Sing praises to the LORD, for he has done gloriously;
                        let this be made known in all the earth.
            Shout, and sing for joy, O inhabitant of Zion,
                        for great in your midst is the Holy One of Israel’” (Isaiah 12, ESV).
            The spiritual bounty to come would be in forgiveness through the Savior – and more.  Like the drawing of water, all those who have believed and been saved by the Christ – the Savior – will receive forgiveness and be saved from the parching effects of sin and be eternally indwelt with that water – as we will shortly see.
            What this tells us is that salvation can only be received by faith.  And we must understand that “faith” is not just a way of saying “accepting something that can’t be proven – or can’t be believed.”  Faith is the way in which we receive evidence about something, so we can examine it and draw conclusions – here, the conclusion of the witness of the Old Testament prophets – using the symbolism of water – which reminded the people of what God had done in recorded history to provide for His people in the wilderness – which reminded them of the promises God made of spiritual abundance once the Messiah came – and going forth from that point until God’s Kingdom came to earth.  Faith receives the historical facts and the promises that have been made and weights them out to discern whether these things are true or not.
            So, Jesus was telling the people to look at the water, remember the historical facts, remember the promises of God, now take that information and compare it with Who Jesus says He is and what He has done and discern – is He the Christ? – and if He is, come to Him to receive the promise of God the Father – spiritual abundance.
            Jesus went on to explain, second, that whoever believes in Him will have rivers of living water flowing out of him.
‘Whoever believes in me, as the Scripture has said, “Out of his heart will flow rivers of living water.”’
This is imagery He used before with the Samaritan woman – if we remember back to chapter four:
“A woman from Samaria came to draw water. Jesus said to her, ‘Give me a drink.’ (For his disciples had gone away into the city to buy food.) The Samaritan woman said to him, ‘How is it that you, a Jew, ask for a drink from me, a woman of Samaria?’ (For Jews have no dealings with Samaritans.) Jesus answered her, ‘If you knew the gift of God, and who it is that is saying to you, “Give me a drink,” you would have asked him, and he would have given you living water.’ The woman said to him, ‘Sir, you have nothing to draw water with, and the well is deep. Where do you get that living water? Are you greater than our father Jacob? He gave us the well and drank from it himself, as did his sons and his livestock.’ Jesus said to her, ‘Everyone who drinks of this water will be thirsty again, but whoever drinks of the water that I will give him will never be thirsty again. The water that I will give him will become in him a spring of water welling up to eternal life.’ The woman said to him, ‘Sir, give me this water, so that I will not be thirsty or have to come here to draw water’” (John 4:7-15, ESV).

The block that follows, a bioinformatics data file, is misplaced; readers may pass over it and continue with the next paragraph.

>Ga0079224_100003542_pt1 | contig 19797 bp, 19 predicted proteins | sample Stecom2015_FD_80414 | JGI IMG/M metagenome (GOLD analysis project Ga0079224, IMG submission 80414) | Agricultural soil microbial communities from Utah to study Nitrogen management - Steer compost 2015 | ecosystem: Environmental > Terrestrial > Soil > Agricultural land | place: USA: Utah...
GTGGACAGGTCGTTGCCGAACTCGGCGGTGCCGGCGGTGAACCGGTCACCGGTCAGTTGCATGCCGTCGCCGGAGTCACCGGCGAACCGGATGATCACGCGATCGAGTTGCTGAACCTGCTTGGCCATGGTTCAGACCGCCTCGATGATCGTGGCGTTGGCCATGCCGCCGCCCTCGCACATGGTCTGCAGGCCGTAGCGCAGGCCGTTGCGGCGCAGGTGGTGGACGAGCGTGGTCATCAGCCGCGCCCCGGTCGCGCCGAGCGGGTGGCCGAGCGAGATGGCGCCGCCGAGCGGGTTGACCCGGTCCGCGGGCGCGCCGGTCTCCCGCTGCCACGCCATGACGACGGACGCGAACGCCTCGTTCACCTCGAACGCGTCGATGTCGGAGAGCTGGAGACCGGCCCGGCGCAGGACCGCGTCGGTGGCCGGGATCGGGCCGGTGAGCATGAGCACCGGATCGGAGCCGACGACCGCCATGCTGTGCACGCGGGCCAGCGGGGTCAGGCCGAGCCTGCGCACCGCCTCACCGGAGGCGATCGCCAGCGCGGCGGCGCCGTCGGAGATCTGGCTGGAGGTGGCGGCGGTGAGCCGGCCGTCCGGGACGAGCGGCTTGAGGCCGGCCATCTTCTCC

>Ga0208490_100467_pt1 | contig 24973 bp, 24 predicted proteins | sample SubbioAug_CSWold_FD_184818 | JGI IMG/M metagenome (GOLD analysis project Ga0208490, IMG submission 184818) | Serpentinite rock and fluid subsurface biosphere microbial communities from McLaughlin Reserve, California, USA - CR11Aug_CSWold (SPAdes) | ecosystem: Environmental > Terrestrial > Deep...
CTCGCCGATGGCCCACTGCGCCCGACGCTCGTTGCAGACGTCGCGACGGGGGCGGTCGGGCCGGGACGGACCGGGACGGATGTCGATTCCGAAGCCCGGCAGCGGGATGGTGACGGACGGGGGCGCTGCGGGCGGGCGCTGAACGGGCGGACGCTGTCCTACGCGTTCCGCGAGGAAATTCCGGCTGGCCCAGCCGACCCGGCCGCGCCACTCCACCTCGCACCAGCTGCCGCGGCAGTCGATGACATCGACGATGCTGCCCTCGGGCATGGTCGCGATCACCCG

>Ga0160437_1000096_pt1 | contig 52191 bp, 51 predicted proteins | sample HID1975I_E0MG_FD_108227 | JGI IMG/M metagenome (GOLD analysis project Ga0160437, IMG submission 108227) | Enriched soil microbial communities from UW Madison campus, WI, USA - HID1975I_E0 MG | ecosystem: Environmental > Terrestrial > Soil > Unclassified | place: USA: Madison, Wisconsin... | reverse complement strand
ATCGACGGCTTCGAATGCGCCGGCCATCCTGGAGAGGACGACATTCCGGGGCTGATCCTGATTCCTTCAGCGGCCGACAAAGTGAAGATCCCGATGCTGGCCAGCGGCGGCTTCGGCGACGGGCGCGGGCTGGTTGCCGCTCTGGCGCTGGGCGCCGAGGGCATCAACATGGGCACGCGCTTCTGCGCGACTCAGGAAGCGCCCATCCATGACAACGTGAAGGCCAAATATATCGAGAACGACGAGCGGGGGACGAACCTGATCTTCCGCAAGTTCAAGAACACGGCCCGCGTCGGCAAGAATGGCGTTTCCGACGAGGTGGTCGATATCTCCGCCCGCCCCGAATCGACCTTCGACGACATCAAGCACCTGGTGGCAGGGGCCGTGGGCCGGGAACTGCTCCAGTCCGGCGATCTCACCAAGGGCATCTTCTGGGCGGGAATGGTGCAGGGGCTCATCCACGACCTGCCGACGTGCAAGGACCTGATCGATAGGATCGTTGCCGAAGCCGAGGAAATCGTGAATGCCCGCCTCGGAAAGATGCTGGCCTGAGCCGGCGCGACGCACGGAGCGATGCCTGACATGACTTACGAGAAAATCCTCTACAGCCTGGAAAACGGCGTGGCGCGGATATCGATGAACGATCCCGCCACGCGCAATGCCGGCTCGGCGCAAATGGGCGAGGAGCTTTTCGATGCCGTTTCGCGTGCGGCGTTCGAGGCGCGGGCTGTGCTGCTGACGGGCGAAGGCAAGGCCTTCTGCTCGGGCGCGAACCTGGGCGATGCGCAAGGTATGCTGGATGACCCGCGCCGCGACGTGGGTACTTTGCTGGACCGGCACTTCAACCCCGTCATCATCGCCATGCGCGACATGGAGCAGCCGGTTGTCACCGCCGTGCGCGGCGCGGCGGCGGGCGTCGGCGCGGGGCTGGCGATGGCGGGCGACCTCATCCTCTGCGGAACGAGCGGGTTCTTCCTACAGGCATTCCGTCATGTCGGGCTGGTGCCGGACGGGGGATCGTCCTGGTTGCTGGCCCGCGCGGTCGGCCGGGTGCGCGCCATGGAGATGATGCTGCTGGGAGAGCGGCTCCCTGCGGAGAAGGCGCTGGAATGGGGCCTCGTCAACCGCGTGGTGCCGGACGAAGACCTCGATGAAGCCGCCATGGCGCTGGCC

We see this imagery again of believing in Jesus and what He can do, and then being indwelt with water that continues to flow up so the believer will never be thirsty again.  Of course, Jesus was talking about spiritual thirst – that spiritual parch-ness that non-believers have that cause them to search in one way or another for something else – until and unless they receive the Savior by faith and believe in Jesus as that Savior – believe in Who Jesus said He was and what He accomplished in history to save all those who will believe.
In believing in Jesus as Savior, we have the assurance and the reality of the water continually welling up within us – we are assured of our salvation and the promises that God has made to His people.  We will not ever fully stray away from Jesus, because He Alone gives us the water to live and to live fully – abundantly.
As Jesus said, “The thief comes only to steal and kill and destroy. I came that they may have life and have it abundantly. I am the good shepherd. The good shepherd lays down his life for the sheep” (John 10:10-11, ESV).
Through faith alone and by believing, we are not merely made alive by the water Christ gives, we are most assuredly and with confidence, filled with abundant life in Christ – so that no matter what happens to us, we have hope and a certain future with Him.
Third, the rivers of flowing water are the gift of the indwelling of God the Holy Spirit.
“Now this he said about the Spirit, whom those who believed in him were to receive, for as yet the Spirit had not been given, because Jesus was not yet glorified.”